group-object DMZCommon
 port-object eq ldap
 port-object eq netbios-ssn
 port-object eq pop3
 port-object eq aol
 port-object eq gopher
 port-object eq https
 port-object eq nntp
 port-object eq telnet
 port-object eq uucp
 port-object eq hostname
 port-object eq ident
 port-object eq ftp
 port-object eq smtp
 port-object eq login
 port-object eq ssh
 port-object eq imap4
 port-object eq sqlnet
 port-object eq rsh
 port-object eq www
 port-object eq kerberos
 port-object eq echo
 port-object eq ldaps
 port-object eq daytime
 port-object eq domain
object-group service CommonTCPUDP tcp-udp
 port-object eq echo
 port-object eq kerberos
 port-object eq www
 port-object eq discard
 port-object eq domain
 port-object eq cifs
object-group service Exchsrvr tcp-udp
 port-object range 443 443
 port-object eq www
object-group service wwws tcp
 port-object eq www
 port-object eq https
access-list Test_access_in extended permit tcp any any
access-list FW-FW_nat0_outbound extended permit ip any any
access-list FW-FW_access_in extended permit ip any any
access-list FW-FW_access_in extended permit tcp host BB.CCC.0.34 host X.X.X.2
access-list FW-FW_access_in extended permit udp host BB.CCC.0.34 any
access-list FW-FW_access_in extended permit tcp host BB.CCC.0.34 host X.X.X.6
access-list FW-FW_access_in extended permit tcp host BB.CCC.0.31 host X.X.X.6
access-list External01_access_in extended permit tcp any host AAA.XX.YYY.77 eq smtp
access-list External01_access_in extended permit tcp any host AAA.XX.YYY.77 object-group wwws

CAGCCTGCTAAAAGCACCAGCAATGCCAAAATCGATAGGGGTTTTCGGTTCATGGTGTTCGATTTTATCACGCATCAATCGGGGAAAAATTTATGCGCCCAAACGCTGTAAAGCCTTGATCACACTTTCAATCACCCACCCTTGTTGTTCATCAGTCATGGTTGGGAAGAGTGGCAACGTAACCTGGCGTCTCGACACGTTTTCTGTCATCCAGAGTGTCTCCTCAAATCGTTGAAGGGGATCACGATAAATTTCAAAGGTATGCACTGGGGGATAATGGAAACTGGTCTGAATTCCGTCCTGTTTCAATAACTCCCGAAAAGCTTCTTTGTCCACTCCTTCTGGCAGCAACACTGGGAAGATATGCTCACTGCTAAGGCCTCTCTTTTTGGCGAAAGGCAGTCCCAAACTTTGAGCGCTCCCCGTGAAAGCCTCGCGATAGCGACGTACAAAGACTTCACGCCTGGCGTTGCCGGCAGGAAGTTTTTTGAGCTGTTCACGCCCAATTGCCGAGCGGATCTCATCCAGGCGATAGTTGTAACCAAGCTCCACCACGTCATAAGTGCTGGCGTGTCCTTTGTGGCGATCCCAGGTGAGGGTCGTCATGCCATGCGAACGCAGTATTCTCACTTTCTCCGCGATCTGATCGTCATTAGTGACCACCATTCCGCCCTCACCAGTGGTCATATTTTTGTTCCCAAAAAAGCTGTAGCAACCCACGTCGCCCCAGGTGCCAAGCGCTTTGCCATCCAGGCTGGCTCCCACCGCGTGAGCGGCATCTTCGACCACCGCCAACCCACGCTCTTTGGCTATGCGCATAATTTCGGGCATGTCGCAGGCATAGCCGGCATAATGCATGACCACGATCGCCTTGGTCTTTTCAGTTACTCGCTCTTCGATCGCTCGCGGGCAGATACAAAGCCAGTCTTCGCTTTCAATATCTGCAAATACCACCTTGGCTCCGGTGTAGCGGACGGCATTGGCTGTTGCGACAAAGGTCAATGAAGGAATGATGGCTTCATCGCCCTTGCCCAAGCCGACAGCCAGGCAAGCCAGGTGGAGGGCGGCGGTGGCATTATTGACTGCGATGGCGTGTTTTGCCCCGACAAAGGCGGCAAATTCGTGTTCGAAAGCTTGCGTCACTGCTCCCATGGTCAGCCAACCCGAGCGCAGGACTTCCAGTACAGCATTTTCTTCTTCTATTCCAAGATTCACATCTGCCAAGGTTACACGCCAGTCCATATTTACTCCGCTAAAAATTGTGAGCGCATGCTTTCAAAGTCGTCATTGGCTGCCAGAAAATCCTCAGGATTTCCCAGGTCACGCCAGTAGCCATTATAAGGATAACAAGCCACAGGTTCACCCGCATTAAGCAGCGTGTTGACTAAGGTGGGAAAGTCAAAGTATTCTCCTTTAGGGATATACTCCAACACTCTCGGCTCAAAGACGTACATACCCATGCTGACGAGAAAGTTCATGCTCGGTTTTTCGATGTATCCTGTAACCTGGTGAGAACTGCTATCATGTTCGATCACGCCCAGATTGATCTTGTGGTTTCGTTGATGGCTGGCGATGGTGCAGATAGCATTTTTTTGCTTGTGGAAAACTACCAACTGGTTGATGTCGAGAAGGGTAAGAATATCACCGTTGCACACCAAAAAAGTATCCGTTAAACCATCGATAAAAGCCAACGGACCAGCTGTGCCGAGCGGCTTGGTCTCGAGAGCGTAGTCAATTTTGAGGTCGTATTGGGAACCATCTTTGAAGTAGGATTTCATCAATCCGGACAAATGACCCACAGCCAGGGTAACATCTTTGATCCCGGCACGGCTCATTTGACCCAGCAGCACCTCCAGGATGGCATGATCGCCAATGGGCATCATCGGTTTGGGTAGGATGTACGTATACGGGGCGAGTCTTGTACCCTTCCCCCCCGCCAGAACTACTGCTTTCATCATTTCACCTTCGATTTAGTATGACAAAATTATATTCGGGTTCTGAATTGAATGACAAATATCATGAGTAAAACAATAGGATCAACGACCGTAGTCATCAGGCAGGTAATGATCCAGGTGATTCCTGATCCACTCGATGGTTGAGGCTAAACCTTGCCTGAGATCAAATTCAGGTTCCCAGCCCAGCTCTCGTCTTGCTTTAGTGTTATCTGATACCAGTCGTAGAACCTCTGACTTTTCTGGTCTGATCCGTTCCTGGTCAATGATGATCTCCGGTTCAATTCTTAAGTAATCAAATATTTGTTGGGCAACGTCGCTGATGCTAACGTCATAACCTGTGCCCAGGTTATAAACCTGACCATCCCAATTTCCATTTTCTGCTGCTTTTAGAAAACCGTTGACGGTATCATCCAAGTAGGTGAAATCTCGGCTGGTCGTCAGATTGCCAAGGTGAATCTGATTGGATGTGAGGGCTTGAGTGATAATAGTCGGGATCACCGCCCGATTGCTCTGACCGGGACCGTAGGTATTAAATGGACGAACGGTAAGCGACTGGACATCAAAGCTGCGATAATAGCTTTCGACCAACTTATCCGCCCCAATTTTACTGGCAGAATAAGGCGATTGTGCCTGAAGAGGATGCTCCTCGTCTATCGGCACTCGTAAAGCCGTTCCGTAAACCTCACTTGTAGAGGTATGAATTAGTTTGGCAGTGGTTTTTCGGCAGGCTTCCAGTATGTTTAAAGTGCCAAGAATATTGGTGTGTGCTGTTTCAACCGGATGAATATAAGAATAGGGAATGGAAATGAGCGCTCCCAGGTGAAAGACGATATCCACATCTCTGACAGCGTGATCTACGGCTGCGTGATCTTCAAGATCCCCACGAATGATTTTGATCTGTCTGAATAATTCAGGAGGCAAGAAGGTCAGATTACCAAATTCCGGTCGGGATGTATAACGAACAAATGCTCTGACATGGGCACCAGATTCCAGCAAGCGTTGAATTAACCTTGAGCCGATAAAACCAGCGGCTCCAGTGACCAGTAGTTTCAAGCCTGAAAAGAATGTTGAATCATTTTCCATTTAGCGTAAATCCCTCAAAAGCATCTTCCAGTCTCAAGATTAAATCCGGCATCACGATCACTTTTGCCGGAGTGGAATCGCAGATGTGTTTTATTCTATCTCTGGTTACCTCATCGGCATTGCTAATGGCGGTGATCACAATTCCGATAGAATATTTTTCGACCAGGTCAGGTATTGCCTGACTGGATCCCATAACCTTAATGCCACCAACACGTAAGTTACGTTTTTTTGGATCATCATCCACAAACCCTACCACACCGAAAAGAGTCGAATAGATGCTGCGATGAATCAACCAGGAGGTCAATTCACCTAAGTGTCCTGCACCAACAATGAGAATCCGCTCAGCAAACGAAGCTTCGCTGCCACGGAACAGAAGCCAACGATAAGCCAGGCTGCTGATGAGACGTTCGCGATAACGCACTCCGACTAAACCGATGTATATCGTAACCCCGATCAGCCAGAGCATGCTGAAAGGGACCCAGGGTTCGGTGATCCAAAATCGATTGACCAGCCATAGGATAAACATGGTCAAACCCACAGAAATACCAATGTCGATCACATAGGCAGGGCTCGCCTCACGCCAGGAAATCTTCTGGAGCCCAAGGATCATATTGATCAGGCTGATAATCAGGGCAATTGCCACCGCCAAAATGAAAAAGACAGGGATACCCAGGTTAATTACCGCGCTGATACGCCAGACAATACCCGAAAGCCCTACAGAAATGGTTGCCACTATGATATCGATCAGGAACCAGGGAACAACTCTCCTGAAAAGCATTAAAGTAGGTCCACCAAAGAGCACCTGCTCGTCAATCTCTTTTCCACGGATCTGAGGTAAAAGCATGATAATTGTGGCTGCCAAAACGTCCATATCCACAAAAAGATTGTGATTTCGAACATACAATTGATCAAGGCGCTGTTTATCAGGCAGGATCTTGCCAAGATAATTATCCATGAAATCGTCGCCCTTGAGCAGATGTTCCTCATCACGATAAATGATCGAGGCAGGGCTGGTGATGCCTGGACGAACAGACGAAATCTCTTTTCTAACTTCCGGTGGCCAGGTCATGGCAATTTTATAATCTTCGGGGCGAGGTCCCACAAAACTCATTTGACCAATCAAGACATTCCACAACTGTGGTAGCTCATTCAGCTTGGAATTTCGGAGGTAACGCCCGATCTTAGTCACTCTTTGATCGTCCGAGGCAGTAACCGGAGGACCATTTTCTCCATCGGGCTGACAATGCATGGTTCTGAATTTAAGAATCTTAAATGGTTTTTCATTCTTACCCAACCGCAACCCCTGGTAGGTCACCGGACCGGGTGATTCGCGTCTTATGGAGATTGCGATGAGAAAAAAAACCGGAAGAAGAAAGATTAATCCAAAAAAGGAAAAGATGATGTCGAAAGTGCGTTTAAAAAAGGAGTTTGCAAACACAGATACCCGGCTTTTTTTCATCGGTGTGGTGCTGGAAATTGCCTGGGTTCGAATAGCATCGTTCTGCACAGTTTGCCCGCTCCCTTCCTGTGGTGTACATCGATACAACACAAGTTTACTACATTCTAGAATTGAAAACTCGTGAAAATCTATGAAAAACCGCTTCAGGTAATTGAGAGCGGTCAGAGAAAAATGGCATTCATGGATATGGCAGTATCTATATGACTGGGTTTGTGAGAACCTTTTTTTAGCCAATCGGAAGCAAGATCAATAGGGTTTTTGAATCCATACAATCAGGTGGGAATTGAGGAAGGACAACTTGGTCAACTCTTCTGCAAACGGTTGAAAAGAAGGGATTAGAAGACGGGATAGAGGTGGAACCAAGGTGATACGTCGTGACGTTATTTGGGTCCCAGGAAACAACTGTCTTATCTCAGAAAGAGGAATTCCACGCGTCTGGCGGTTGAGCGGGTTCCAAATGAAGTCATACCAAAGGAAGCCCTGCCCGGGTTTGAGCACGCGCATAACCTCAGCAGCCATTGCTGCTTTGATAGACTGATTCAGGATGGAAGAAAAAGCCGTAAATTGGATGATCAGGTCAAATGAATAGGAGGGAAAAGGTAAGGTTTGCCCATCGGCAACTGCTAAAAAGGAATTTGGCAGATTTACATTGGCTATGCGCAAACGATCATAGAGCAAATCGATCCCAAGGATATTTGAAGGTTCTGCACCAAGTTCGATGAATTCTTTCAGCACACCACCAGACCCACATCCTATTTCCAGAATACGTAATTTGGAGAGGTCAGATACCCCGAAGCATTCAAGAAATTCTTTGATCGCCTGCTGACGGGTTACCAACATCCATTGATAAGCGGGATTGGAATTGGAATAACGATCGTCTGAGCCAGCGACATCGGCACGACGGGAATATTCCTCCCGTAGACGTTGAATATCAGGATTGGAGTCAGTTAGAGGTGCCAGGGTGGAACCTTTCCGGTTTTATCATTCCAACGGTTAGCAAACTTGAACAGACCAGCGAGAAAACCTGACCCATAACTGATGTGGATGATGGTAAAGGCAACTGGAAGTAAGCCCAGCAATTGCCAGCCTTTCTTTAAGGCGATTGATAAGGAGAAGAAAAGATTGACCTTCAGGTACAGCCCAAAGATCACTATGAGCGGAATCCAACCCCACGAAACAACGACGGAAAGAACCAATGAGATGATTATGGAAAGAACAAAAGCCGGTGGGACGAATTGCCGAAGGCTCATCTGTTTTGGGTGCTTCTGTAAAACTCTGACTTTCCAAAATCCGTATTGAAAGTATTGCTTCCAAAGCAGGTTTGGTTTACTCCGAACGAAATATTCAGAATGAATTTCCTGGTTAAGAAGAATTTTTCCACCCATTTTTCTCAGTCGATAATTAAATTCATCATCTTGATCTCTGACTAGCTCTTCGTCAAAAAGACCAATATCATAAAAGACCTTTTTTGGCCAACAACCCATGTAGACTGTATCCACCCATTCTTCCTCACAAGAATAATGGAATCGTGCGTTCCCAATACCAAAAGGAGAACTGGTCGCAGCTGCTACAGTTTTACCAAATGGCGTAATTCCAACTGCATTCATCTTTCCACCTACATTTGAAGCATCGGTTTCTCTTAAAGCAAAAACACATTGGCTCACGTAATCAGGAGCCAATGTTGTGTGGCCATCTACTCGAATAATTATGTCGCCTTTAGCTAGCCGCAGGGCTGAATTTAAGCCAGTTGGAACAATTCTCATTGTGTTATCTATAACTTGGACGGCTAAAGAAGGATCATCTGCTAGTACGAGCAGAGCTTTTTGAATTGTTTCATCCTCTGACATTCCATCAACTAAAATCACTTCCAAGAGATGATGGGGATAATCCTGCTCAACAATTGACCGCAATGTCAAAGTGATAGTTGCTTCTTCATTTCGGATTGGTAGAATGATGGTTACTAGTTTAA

access-list External01_access_in extended permit tcp any host AAA.XX.YYY.75 object-group wwws
access-list External01_access_in extended permit tcp any host AAA.XX.YYY.75 eq smtp
access-list External01_access_out extended permit udp host AAA.XX.YYY.77 any
access-list External01_access_out extended permit udp host BB.CCC.0.34 any
access-list External01_access_out extended permit tcp host AAA.XX.YYY.77 any
access-list External01_access_out extended permit udp host AAA.XX.YYY.75 any
access-list External01_access_out extended permit ip host AAA.XX.YYY.75 any
access-list External01_access_out extended permit tcp host AAA.XX.YYY.75 any
access-list External01_access_out extended permit tcp host AAA.XX.YYY.78 any
access-list External01_access_out extended permit udp host AAA.XX.YYY.78 any
access-list DMZ_access_in extended permit udp host X.X.X.2 any
access-list DMZ_access_in extended permit ip host X.X.X.2 host BB.CCC.0.34
access-list DMZ_access_in extended permit ip any any
access-list DMZ_access_in extended permit tcp any any